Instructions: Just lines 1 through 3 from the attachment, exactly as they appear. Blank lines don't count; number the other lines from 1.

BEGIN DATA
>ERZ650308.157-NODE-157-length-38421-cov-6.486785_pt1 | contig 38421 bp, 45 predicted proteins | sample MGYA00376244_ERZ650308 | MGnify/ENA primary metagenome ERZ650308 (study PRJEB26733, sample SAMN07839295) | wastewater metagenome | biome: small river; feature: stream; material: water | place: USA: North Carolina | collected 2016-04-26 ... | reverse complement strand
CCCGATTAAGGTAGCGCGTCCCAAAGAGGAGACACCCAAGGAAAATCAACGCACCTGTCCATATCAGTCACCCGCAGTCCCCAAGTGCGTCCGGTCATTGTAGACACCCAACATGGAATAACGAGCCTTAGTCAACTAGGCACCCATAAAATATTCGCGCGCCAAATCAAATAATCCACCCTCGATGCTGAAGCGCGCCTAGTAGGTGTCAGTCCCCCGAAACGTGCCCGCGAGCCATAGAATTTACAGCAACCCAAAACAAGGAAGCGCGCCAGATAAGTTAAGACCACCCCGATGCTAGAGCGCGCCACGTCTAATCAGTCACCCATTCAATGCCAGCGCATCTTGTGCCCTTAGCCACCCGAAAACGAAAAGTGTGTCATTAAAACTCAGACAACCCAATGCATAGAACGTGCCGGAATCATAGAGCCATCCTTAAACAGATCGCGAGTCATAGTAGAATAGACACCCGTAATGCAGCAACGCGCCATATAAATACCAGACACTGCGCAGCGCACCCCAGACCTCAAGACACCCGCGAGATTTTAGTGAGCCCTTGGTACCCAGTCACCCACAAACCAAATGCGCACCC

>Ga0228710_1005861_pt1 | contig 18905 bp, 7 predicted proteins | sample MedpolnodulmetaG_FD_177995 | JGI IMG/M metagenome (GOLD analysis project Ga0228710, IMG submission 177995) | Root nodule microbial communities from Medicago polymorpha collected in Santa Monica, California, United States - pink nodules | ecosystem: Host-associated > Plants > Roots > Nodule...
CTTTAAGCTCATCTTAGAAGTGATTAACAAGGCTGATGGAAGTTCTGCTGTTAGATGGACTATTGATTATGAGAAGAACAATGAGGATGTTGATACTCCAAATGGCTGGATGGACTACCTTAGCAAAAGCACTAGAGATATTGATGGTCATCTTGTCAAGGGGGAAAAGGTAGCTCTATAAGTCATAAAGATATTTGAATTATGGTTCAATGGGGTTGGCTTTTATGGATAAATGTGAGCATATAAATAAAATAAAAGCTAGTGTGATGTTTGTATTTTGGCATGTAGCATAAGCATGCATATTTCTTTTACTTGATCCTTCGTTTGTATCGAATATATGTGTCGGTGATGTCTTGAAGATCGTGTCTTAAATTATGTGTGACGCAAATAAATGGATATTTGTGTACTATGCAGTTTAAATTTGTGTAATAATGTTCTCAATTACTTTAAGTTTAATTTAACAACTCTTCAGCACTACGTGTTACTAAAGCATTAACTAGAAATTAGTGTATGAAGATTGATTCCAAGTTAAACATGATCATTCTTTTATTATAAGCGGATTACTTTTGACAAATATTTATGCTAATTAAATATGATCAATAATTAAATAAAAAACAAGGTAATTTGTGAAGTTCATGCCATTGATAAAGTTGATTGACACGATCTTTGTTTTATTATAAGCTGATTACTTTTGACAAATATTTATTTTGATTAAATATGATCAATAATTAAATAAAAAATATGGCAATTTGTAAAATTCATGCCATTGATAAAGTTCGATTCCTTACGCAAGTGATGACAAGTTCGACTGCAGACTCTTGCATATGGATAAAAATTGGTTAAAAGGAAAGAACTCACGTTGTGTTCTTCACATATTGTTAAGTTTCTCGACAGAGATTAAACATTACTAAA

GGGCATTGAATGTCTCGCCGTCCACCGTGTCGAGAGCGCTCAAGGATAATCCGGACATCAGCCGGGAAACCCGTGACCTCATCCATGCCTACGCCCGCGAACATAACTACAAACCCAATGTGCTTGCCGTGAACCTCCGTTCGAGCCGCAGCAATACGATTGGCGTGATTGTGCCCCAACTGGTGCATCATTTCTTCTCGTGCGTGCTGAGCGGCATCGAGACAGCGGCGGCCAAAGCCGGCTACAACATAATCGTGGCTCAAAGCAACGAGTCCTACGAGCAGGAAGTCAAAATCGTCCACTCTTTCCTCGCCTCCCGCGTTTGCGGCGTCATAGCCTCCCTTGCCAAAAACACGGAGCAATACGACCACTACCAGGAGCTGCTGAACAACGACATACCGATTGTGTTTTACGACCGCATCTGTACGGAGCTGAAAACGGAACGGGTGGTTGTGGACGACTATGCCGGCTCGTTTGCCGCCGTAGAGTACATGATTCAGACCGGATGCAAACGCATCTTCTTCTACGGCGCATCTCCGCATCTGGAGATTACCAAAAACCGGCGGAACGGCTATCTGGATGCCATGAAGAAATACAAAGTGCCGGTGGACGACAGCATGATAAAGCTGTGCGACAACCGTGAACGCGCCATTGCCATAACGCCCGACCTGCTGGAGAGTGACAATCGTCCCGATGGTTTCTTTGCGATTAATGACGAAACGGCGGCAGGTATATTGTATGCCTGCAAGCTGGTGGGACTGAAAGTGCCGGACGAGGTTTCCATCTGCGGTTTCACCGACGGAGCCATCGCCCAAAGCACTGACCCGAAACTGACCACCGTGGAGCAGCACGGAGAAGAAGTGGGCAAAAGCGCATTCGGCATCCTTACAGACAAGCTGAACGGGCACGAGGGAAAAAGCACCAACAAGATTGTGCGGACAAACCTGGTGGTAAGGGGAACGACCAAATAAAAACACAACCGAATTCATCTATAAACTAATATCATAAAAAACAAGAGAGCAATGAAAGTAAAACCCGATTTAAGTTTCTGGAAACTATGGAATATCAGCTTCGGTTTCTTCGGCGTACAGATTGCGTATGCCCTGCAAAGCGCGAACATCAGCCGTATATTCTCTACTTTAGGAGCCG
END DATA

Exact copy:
>ERZ650308.157-NODE-157-length-38421-cov-6.486785_pt1 | contig 38421 bp, 45 predicted proteins | sample MGYA00376244_ERZ650308 | MGnify/ENA primary metagenome ERZ650308 (study PRJEB26733, sample SAMN07839295) | wastewater metagenome | biome: small river; feature: stream; material: water | place: USA: North Carolina | collected 2016-04-26 ... | reverse complement strand
CCCGATTAAGGTAGCGCGTCCCAAAGAGGAGACACCCAAGGAAAATCAACGCACCTGTCCATATCAGTCACCCGCAGTCCCCAAGTGCGTCCGGTCATTGTAGACACCCAACATGGAATAACGAGCCTTAGTCAACTAGGCACCCATAAAATATTCGCGCGCCAAATCAAATAATCCACCCTCGATGCTGAAGCGCGCCTAGTAGGTGTCAGTCCCCCGAAACGTGCCCGCGAGCCATAGAATTTACAGCAACCCAAAACAAGGAAGCGCGCCAGATAAGTTAAGACCACCCCGATGCTAGAGCGCGCCACGTCTAATCAGTCACCCATTCAATGCCAGCGCATCTTGTGCCCTTAGCCACCCGAAAACGAAAAGTGTGTCATTAAAACTCAGACAACCCAATGCATAGAACGTGCCGGAATCATAGAGCCATCCTTAAACAGATCGCGAGTCATAGTAGAATAGACACCCGTAATGCAGCAACGCGCCATATAAATACCAGACACTGCGCAGCGCACCCCAGACCTCAAGACACCCGCGAGATTTTAGTGAGCCCTTGGTACCCAGTCACCCACAAACCAAATGCGCACCC

>Ga0228710_1005861_pt1 | contig 18905 bp, 7 predicted proteins | sample MedpolnodulmetaG_FD_177995 | JGI IMG/M metagenome (GOLD analysis project Ga0228710, IMG submission 177995) | Root nodule microbial communities from Medicago polymorpha collected in Santa Monica, California, United States - pink nodules | ecosystem: Host-associated > Plants > Roots > Nodule...